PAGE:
4. As a recent graduate of High School (please restate the school name) what are your career and educational plans? First, I plan to attend UC Davis in the fall. I will be double majoring in International Relations and Economics. After Graduation, I will pursue a Doctorate degree in either Foreign Affairs or Law. At the same time, I plan on having internships to gather experience in federal legislation. My goal is to become a congressman and then move on to be a United States Diplomat. 5. You mentioned that your career goal is to become a Congressman and move your way up to Diplomat, how did this goal come about? I have always had an interest in government and politics from a young age. It was really clear that this career choice would b a suitable fit for me in my senior year of high school, as I became more passionate about social justice and inquisitive of the actions of the U.S. in relation to foreign nations. 6. Are you currently following the political changes and reformations going on today? How have they impacted your decision to enter the political arena? Yes, I have been following the current presidential election and political issues that have been emerging such as the challenges of global warming and the adjustments that must be made to build a sustainable “green society”. I have also been following world military spending and global aid. I hope to continue to study these issues so I may address them in my future political career.

8. Do you have a motto or theme for the POSITIVE decisions you make as a young adult that you would like to leave our readers with? (something that has driven you to where you are today and where you are headed) Actually while participating in a scholarship/mentoring program call the Angel City Links’ Achievers, I was given a poem by my mentor called “Invictus” by William Earnest Henley. Overall, the meaning is that even when in tough circumstances, we are not always in control of what happens; however, we are accountable for our responses to these situations. As the poem ends, “I am the master of my fate; I am the captain of my soul.” I have memorized this poem and continue to recite it frequently in any tough situation I encounter. It has gotten me past difficult obstacles reminding me I am accountable for determining my own future. Do you have anything else you would like to share about yourself with our readers? Just to share a little about myself; I just graduated from Summit High School in Fontana, where I was a member of the National Honor Society and the Key Club. Over the past year, I have excelled in AP courses such as statistics, government, economics, environmental science, and English literature; garnering a 3.74 grade point average. I have also taken courses at Chaffey College and Stanford University ESP. I have been accepted to Drexel, Hampton, UC Riverside and St. John’s Universities; I also have received four-year full tuition scholarships totaling in excess of a half a million dollars from Fisk, Clark Atlanta, Tuskegee, Lincoln, Jackson State, Tennessee State, and Howard Universities to name a few. Recently, I was selected as a Gates Millennium Scholar. Next year, as a proud GM Scholar, I will major in economics and international studies at the University of California Davis, as I work toward my career objectives of becoming a lawyer and an elected official.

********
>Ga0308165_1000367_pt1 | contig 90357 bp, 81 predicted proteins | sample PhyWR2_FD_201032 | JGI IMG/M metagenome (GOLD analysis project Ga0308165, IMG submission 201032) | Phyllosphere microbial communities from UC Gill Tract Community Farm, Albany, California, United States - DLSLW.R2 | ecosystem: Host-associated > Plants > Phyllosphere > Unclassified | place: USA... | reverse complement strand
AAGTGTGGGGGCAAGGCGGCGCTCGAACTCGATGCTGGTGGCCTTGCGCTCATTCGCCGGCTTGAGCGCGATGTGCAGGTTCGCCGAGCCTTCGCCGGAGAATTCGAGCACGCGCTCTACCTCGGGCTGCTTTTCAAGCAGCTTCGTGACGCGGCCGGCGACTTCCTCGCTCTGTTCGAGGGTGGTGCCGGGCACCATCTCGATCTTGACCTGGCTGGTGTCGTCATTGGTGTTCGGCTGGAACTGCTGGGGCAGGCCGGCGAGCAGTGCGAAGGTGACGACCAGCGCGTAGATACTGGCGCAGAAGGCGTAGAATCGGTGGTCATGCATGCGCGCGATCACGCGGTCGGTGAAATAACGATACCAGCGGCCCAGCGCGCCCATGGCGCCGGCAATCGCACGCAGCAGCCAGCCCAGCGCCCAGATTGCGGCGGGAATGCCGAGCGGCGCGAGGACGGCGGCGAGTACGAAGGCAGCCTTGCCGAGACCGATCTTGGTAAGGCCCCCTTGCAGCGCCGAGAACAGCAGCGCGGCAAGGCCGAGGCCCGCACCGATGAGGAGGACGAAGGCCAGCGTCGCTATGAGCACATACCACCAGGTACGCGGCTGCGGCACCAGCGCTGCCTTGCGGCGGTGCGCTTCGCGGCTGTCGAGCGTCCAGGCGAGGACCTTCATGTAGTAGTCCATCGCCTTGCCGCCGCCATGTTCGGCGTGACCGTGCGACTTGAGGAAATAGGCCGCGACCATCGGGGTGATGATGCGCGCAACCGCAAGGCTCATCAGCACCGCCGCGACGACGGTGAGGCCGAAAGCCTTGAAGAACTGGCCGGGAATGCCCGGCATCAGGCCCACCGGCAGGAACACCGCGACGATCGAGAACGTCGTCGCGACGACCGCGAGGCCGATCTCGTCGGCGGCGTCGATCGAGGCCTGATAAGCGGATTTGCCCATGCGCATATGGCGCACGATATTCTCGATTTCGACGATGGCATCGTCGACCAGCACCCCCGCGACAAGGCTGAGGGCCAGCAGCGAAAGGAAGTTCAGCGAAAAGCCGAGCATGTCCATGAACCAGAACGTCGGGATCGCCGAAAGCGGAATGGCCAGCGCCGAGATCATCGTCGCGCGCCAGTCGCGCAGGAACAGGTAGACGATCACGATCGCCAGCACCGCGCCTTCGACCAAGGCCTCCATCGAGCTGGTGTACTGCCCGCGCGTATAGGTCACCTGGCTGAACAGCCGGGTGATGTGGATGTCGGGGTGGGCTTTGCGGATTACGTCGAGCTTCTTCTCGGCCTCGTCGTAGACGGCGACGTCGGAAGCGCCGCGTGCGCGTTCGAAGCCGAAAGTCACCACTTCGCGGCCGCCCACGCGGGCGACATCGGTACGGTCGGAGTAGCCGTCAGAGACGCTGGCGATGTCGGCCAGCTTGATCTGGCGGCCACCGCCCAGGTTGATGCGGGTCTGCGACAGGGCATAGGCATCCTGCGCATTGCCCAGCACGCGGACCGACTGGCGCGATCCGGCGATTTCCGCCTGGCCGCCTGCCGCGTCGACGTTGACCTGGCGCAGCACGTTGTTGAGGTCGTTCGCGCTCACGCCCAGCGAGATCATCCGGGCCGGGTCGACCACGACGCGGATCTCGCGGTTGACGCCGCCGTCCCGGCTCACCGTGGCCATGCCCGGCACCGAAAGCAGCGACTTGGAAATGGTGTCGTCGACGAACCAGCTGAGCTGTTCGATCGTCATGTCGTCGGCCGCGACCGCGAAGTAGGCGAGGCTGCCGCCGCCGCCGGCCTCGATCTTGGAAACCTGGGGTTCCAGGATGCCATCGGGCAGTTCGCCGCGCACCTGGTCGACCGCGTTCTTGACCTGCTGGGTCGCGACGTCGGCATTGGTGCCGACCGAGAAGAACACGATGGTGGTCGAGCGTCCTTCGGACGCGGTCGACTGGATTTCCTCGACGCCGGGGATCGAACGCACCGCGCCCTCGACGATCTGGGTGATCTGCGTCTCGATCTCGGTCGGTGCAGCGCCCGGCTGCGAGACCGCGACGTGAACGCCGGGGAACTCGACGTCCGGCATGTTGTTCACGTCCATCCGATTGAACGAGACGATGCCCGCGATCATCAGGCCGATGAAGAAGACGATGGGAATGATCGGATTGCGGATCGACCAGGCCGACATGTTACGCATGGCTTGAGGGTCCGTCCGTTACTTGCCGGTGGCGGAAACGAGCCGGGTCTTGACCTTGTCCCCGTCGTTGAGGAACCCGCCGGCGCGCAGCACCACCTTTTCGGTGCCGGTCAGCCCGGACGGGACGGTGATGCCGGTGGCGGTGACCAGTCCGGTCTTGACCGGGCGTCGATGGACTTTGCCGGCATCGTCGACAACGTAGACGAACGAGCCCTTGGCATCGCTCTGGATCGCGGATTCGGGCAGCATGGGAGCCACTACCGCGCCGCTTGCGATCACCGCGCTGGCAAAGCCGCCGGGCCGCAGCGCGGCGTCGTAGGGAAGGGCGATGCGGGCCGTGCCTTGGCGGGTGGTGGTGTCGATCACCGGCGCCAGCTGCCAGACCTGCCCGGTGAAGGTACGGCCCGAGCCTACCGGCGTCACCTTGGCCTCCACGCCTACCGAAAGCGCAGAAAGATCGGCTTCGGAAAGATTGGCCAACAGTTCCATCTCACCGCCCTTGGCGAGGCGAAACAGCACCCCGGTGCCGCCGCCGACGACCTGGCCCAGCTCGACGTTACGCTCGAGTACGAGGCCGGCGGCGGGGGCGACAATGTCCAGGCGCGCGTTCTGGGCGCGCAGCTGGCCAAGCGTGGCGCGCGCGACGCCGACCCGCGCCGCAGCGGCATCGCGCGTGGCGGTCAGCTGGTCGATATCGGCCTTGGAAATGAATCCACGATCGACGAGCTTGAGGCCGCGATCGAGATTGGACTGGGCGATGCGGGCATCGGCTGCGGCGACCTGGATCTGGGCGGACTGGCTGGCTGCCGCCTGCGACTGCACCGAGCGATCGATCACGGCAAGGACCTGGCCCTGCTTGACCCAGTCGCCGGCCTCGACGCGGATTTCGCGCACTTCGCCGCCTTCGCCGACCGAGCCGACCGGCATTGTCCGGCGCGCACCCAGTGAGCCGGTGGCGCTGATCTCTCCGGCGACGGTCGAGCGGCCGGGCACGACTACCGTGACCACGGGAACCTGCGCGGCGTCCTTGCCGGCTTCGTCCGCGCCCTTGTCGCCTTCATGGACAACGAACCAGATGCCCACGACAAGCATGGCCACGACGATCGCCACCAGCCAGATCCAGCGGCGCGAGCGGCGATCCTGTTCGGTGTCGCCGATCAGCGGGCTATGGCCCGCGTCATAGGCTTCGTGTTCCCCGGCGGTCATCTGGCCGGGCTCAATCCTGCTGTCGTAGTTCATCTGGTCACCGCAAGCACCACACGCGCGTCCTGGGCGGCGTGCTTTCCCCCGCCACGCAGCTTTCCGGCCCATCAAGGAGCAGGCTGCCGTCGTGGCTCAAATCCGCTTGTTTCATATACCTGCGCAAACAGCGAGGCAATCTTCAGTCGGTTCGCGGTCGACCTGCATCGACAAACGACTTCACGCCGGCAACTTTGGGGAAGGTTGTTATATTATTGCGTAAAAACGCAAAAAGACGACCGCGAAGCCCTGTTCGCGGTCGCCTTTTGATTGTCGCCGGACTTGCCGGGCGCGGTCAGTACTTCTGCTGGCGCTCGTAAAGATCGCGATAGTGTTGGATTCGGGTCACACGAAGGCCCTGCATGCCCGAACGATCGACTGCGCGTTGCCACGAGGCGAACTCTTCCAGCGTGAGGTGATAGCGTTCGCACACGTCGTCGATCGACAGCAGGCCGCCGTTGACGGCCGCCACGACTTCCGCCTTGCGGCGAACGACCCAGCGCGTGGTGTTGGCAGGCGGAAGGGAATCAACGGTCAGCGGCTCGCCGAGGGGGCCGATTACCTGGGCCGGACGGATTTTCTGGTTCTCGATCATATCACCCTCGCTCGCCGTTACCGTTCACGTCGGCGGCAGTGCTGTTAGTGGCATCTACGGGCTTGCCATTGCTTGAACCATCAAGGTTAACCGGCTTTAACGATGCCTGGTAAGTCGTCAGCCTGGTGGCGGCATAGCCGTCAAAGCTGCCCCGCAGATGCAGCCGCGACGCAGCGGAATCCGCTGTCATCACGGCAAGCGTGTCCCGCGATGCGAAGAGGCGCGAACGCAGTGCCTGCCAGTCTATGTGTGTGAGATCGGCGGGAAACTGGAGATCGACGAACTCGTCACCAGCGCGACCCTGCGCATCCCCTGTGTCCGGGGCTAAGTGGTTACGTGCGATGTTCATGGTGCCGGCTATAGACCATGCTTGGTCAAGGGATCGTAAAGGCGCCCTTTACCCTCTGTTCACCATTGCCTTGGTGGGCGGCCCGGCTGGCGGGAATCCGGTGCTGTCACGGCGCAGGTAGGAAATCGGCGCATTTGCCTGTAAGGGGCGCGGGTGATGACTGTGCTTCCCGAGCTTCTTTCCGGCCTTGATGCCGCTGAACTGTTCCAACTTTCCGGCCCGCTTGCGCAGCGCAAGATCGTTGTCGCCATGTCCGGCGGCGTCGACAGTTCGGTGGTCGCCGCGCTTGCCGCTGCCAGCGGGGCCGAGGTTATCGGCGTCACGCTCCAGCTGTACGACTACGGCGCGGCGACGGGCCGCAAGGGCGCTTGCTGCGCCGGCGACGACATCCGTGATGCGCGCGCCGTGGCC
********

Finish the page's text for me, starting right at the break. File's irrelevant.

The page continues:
7. What changes do you aspire to make as a Congressman and Diplomat? As a high school graduate transitioning into college, I have been directly affected by and public funding for college students. I hope to improve funding opportunities for students pursuing higher education, placing less financial stress on the individual and making their college experience more beneficial. I also hope to address international problems in regards to economics and commerce to really make global exchange a more cohesive infrastructure.

“I hope to improve funding opportunities for students pursuing higher education...” - Kamaal Thomas